public String getMiddleName() {
return middleName;
}

public void setMiddleName(String middleName) {
this.middleName = middleName;
}

public String getEmailId() {
return emailId;
}

public void setEmailId(String emailId) {
this.emailId = emailId;
}


}

Step 2: Create a EJB 3.0 Session bean.

This session beans uses the Entity Manager for the Create Read Update Delete (CRUD) operations for the Customer Entity we created in Step 1. The CRUD opertions are also published as web methods by adding a few basic annotations.

The Interface:

 
package com.ejb.service;

import com.ejb.domain.Customer;
import java.util.Collection;
import javax.ejb.Remote;

/**
*
* @author meerasubbarao
*/
@Remote
public interface CustomerService {

Customer create(Customer info);

Customer update(Customer info);

void remove(Long customerId);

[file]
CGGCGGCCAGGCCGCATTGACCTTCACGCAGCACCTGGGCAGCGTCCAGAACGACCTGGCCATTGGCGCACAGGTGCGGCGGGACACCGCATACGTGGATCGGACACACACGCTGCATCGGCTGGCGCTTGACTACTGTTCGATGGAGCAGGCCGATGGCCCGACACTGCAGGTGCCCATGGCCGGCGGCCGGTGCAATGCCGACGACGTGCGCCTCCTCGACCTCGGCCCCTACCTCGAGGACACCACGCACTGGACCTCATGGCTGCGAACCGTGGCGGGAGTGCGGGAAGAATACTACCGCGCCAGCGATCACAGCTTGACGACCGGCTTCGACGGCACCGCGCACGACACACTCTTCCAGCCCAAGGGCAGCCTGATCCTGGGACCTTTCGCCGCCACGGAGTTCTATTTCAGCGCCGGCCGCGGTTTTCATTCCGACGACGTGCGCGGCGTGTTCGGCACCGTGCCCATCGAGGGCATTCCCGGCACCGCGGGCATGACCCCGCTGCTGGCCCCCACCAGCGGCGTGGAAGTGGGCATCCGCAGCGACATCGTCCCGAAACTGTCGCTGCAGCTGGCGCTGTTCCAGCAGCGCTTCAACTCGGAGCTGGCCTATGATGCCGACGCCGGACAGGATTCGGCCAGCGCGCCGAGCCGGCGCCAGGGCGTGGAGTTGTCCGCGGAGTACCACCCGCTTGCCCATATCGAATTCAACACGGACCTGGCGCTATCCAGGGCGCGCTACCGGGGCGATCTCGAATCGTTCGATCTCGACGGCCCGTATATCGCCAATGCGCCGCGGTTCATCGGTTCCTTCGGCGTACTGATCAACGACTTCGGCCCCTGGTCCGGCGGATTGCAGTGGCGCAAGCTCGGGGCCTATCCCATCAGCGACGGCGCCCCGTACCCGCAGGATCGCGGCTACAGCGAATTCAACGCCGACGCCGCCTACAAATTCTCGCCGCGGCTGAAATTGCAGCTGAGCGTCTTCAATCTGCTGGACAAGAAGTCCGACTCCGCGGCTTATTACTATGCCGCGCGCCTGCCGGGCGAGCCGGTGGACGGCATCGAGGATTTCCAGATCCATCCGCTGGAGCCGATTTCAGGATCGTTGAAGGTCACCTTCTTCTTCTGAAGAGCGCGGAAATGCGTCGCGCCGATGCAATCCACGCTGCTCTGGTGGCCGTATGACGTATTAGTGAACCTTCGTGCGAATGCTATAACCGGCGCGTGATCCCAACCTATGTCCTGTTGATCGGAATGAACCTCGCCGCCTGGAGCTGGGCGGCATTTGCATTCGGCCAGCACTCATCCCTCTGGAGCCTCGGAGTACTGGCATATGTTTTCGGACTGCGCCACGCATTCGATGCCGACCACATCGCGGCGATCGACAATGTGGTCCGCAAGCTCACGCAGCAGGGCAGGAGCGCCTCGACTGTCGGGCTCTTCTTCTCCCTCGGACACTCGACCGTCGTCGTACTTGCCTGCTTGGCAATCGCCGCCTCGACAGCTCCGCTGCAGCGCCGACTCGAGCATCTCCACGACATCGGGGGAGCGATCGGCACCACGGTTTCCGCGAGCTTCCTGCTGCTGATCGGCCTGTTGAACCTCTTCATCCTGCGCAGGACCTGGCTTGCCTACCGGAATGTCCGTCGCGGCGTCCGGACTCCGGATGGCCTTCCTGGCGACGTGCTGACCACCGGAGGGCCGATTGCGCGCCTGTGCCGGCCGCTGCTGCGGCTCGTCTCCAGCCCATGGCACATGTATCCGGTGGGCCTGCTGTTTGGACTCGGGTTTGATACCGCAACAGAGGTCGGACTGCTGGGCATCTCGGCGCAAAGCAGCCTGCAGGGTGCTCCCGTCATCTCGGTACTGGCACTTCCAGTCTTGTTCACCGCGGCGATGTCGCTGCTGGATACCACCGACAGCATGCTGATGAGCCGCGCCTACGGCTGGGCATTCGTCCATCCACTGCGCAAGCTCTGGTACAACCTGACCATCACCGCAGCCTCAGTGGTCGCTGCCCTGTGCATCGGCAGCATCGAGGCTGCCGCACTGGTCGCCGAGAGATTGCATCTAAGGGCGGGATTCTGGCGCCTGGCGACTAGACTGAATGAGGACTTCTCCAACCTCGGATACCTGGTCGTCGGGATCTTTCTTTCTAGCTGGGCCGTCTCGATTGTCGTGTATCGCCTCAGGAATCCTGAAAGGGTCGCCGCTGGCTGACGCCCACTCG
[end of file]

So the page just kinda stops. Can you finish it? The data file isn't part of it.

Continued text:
Collection<Customer> findAll();

Customer[] findAllAsArray();

Customer findByPrimaryKey(Long customerId);
}

The Implementation Class:

package com.ejb.service;

import com.ejb.domain.Customer;
import java.util.Collection;
import javax.ejb.Stateless;
import javax.jws.WebService;
import javax.jws.soap.SOAPBinding;
import javax.persistence.EntityManager;
import javax.persistence.PersistenceContext;
import javax.persistence.Query;
import javax.jws.WebMethod;

/**
*
* @author meerasubbarao
*/
@WebService(name = "CustomerService", serviceName = "CustomerService", targetNamespace = "urn:CustomerService")
@SOAPBinding(style = SOAPBinding.Style.RPC)
@Stateless(name = "CustomerService")
public class CustomerServiceImpl implements CustomerService {

@PersistenceContext
private EntityManager manager;

@WebMethod
public Customer create(Customer info) {
this.manager.persist(info);
return info;